It’s important to note that while alcohol may initially induce feelings of relaxation and drowsiness, these effects are often followed by more negative consequences, including fatigue and other hangover symptoms. Additionally, excessive or chronic alcohol consumption can lead to long-term health issues, including liver damage, addiction, and an increased risk of certain diseases.
If you’re looking to get a good night’s rest or want to combat fatigue, it is best to limit or avoid alcohol, especially close to bedtime. Prioritising healthy sleep habits, staying hydrated, and maintaining a balanced diet can all contribute to better energy levels and overall well-being.
If you have concerns about your alcohol consumption and its effects on your health, consider speaking with a healthcare professional or seeking support for any alcohol-related issues such as chronic fatigue syndrome.
Is Extreme Fatigue After Drinking Alcohol Normal?
Many people experience tiredness the day after drinking as a result of disturbed sleep, shallow breathing during the night and restlessness. Even if you feel as though you had a full night’s sleep without disturbance, alcohol causes poor sleep which will make you feel fatigued the next day.
Due to this, fatigue after drinking alcohol is normal, however it is not normal to experience chronic fatigue. If you are showing signs of alcohol addiction and chronic fatigue, it is important to speak to a doctor or medical professional as soon as possible.
If you are in a cycle of fatigue and alcohol abuse, reach out for addiction treatment and medical support. Although it may be normal to feel tired after drinking alcohol, if this is a common occurrence and you are regularly experiencing severe fatigue after alcohol use, this can negatively affect your life and requires medical attention.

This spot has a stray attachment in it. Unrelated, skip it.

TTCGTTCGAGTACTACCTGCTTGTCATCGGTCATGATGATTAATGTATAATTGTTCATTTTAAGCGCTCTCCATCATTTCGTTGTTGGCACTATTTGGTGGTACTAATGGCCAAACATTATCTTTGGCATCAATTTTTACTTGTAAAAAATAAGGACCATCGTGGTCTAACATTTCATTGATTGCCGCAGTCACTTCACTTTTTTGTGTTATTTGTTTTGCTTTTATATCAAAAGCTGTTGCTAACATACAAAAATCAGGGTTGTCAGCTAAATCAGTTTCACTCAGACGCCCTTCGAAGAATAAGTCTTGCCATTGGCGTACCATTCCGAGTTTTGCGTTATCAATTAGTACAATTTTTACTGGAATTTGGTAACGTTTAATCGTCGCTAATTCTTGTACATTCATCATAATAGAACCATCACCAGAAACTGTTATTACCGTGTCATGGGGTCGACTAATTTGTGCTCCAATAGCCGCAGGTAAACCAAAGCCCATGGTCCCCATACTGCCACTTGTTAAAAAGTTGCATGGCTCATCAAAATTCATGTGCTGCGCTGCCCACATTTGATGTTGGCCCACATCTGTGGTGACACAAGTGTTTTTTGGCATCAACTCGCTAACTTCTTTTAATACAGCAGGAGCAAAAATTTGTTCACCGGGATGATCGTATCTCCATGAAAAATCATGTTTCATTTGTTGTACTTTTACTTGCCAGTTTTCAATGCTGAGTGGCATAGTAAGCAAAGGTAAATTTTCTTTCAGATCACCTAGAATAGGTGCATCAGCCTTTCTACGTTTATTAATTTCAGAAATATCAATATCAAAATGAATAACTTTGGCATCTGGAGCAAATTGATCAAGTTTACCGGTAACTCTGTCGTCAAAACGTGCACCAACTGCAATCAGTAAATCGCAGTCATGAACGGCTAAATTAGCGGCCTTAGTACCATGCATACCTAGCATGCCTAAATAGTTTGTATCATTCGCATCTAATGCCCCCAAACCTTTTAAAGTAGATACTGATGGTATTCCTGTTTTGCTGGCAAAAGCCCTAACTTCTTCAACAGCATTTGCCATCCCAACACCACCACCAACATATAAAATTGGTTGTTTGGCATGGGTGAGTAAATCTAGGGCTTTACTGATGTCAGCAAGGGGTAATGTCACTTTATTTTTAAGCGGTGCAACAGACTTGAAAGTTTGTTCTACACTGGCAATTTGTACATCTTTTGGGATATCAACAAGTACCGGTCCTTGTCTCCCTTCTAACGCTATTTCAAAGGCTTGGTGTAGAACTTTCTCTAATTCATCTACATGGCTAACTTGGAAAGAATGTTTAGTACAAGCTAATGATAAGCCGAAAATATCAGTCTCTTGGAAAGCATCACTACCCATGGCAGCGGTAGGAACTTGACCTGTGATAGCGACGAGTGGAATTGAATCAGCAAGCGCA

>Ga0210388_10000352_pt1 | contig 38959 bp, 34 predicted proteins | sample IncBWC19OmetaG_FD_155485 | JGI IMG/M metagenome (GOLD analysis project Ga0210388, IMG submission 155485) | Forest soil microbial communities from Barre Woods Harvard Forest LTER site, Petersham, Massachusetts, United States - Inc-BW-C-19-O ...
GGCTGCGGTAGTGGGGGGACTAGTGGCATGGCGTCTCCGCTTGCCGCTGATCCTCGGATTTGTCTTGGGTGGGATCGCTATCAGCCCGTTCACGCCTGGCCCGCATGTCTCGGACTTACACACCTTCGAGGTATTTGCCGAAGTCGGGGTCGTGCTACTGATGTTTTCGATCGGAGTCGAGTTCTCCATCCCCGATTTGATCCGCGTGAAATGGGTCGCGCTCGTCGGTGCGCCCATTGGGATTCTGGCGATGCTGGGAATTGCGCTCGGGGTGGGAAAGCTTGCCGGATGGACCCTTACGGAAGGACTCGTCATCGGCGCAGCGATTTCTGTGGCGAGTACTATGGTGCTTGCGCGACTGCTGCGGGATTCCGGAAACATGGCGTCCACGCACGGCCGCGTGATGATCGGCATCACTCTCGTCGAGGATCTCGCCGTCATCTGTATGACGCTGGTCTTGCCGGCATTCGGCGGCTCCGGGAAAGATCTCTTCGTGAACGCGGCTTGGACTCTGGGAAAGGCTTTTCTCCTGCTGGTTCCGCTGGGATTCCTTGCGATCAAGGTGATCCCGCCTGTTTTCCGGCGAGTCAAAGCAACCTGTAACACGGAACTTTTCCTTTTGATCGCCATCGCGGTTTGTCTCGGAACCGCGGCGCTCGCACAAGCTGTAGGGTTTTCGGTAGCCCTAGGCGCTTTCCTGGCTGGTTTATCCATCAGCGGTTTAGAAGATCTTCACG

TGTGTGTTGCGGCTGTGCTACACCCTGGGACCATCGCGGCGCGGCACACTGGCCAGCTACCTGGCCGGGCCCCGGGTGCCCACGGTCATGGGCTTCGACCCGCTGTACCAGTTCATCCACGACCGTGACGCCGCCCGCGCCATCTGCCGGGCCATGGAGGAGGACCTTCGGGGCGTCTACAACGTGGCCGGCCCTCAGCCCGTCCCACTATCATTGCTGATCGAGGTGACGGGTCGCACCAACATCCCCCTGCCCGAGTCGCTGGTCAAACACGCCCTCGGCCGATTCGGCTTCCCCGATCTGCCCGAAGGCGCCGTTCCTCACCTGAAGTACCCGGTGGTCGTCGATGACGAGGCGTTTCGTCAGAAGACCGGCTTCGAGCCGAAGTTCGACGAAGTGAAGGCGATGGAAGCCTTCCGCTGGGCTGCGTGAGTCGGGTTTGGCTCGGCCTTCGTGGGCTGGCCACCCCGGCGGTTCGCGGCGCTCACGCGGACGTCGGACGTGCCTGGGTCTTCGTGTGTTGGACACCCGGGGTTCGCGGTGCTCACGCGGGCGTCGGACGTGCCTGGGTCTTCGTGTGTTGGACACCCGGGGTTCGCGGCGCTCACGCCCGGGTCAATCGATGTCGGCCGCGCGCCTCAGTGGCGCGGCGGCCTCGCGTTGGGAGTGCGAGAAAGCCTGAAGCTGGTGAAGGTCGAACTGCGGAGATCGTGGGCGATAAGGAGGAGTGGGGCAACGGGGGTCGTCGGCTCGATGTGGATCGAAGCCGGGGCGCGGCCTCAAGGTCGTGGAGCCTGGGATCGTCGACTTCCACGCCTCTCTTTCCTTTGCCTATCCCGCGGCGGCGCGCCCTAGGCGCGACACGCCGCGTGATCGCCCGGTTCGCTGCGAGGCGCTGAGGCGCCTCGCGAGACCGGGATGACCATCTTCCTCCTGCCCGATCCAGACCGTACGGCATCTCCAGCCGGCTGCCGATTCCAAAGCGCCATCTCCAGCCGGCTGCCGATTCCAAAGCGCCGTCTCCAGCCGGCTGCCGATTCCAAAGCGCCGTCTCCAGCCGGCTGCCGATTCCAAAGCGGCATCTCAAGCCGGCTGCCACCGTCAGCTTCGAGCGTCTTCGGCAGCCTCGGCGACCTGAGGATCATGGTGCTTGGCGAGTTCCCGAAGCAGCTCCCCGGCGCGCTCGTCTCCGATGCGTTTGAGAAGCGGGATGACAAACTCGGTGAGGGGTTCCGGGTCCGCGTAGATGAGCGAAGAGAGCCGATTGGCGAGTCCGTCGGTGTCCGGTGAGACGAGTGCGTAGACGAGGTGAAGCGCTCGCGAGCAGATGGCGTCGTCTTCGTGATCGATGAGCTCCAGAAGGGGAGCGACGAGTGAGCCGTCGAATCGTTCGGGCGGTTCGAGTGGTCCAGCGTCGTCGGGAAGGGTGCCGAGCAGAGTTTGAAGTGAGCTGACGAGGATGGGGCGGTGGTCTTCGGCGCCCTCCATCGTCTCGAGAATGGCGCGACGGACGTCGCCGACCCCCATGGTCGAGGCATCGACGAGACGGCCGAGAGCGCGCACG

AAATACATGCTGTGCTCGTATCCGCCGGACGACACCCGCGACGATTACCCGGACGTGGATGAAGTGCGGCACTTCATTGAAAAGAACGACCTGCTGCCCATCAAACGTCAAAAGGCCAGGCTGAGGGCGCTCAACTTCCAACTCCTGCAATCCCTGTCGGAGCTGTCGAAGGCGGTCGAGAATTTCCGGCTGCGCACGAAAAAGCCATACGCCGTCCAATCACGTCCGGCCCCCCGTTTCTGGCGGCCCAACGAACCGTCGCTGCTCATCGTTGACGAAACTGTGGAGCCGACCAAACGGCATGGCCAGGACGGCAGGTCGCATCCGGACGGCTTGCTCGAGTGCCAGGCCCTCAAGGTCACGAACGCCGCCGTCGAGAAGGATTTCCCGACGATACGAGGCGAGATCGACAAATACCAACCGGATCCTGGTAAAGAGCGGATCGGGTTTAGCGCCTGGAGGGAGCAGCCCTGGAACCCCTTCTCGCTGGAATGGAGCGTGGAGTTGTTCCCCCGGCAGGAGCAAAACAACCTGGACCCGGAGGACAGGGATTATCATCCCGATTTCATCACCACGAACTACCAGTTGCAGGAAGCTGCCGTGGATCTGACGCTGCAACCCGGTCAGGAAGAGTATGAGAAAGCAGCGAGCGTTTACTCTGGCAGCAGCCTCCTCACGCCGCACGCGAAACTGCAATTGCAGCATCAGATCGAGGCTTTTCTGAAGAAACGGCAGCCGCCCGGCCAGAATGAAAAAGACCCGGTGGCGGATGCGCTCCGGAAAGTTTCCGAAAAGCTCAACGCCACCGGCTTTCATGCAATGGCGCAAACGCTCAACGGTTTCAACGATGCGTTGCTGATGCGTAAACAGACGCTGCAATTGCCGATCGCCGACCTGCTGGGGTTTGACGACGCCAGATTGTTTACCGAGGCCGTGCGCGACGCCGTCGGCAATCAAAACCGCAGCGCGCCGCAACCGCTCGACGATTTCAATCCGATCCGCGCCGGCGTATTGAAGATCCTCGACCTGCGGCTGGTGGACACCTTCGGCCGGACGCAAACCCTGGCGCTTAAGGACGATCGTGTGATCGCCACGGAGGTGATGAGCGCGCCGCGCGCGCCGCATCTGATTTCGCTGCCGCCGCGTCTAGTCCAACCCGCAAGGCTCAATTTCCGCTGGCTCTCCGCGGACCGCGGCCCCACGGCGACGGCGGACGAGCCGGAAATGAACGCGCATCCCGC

How Long Does Post Alcohol Fatigue Last?
Fatigue can last for days after a bad night’s sleep, and if chronic fatigue syndrome and alcohol abuse are experienced, post alcohol fatigue can last for months. CFS and alcohol can have negative effects on your daily life, as chronic fatigue can result in fewer social interactions, general poor wellbeing and impact relationships and work performance.
Whether you are feeling fatigued the day after binge or heavy drinking, this is normal and may last for 1-2 days. However, if alcohol fatigue is present, this can last for significantly longer periods if you struggle with an alcohol addiction and regularly experience disturbed sleep.
If an alcohol fatigue syndrome is present, starting treatment for alcohol addiction is key to recovery. Treat chronic fatigue and addiction to get your life and wellbeing back.
Support Available for Alcohol Addiction
If you want to recover from alcohol fatigue syndrome, treatment for alcohol addiction is the first step in the recovery process. At Step 1 Recovery we can help you overcome alcohol addiction at one of our rehab treatment centres.
Phone today on +44 (0) 800 012 6006 to learn more about our rehab programmes.
We also recommend that you seek medical advice from your local GP if you are showing signs of chronic fatigue syndrome and alcoholism. CFS may be caused by something other than your alcohol use, so seeking professional medical attention is important for your wellbeing.